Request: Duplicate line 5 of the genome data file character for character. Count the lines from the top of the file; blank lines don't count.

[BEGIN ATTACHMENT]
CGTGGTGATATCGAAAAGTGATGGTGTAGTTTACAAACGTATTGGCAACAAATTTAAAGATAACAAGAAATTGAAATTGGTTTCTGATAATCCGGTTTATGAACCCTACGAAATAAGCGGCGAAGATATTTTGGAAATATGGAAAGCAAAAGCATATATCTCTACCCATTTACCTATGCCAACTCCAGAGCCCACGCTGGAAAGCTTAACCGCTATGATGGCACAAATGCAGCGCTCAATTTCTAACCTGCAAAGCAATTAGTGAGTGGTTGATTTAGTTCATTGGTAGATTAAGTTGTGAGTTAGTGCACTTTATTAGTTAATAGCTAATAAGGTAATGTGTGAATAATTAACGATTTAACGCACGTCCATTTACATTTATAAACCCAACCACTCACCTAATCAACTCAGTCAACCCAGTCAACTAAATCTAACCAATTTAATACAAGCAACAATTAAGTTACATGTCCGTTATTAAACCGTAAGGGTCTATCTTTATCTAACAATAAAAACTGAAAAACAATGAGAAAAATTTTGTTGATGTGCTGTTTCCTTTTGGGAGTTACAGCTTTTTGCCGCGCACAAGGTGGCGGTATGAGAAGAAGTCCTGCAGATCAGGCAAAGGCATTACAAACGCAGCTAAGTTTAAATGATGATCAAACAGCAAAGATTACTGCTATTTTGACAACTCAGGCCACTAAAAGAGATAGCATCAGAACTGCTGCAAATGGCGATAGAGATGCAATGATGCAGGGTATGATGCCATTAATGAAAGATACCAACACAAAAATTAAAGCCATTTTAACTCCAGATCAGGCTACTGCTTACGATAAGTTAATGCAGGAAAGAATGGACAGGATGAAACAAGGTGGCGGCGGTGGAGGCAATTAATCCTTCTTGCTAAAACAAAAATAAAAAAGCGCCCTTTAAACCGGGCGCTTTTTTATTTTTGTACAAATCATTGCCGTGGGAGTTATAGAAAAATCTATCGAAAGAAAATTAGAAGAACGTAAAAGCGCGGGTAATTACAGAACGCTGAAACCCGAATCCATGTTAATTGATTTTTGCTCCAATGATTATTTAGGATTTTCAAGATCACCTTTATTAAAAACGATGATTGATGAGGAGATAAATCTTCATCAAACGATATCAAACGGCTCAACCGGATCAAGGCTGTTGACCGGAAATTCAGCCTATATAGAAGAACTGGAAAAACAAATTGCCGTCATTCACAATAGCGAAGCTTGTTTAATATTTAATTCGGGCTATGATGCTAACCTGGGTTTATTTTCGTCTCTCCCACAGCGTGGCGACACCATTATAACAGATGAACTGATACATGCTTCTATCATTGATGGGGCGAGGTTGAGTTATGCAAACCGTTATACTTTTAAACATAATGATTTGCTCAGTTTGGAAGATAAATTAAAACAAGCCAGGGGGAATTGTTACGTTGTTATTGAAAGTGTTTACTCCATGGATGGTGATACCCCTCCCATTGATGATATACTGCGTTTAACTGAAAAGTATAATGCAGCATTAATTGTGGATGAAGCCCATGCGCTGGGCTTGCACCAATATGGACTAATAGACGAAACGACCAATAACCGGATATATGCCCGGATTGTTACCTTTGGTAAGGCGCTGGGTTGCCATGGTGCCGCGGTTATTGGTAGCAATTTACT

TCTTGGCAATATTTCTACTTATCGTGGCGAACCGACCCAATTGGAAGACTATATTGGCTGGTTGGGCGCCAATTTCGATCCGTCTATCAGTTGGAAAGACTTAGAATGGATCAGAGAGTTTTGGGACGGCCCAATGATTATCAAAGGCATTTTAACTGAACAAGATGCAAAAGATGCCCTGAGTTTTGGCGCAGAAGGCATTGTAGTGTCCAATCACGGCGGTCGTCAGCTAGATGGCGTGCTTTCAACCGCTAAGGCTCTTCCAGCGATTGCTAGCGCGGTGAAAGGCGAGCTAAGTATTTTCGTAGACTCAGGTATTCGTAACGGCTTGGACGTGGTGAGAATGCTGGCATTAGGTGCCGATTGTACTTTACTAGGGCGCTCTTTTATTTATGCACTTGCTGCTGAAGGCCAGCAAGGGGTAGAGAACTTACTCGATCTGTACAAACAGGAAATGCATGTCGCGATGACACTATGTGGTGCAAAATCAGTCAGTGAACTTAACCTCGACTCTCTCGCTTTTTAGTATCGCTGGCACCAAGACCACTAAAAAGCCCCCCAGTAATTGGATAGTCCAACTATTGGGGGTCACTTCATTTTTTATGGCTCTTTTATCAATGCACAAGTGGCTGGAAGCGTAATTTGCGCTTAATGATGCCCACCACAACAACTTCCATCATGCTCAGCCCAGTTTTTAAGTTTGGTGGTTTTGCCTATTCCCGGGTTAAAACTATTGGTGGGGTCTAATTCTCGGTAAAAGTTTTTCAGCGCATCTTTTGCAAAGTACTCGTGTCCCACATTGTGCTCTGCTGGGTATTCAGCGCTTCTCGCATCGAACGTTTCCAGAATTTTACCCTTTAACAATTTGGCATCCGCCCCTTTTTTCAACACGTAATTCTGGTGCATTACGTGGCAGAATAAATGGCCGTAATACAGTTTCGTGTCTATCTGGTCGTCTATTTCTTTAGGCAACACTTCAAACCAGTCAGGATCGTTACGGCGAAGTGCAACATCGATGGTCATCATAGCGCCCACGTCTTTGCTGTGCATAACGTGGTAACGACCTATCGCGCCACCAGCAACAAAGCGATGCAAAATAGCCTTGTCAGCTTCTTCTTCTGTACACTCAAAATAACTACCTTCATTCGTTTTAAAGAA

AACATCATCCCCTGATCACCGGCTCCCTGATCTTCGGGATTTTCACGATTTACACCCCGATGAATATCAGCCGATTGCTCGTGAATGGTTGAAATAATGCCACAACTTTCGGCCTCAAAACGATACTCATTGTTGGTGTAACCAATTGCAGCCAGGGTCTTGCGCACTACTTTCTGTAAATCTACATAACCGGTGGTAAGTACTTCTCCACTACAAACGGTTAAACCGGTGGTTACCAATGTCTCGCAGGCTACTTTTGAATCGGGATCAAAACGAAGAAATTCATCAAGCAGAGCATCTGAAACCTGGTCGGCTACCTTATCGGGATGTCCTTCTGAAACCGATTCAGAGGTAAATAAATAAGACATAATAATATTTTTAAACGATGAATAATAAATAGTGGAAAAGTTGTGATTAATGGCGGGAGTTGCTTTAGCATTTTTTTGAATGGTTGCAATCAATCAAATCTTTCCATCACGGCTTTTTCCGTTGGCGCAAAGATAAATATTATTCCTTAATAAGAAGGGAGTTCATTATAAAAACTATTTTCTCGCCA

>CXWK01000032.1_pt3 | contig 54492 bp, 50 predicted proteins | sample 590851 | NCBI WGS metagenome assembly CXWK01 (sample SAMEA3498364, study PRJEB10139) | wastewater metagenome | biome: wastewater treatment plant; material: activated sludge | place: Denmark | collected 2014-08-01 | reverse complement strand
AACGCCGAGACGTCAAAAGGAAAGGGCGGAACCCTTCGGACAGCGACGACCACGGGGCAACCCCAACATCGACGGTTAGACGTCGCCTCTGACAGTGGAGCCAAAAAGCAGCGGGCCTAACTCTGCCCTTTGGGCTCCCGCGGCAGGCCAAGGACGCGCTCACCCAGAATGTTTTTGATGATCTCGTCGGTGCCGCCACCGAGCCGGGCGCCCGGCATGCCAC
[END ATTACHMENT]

AACGCCGAGACGTCAAAAGGAAAGGGCGGAACCCTTCGGACAGCGACGACCACGGGGCAACCCCAACATCGACGGTTAGACGTCGCCTCTGACAGTGGAGCCAAAAAGCAGCGGGCCTAACTCTGCCCTTTGGGCTCCCGCGGCAGGCCAAGGACGCGCTCACCCAGAATGTTTTTGATGATCTCGTCGGTGCCGCCACCGAGCCGGGCGCCCGGCATGCCAC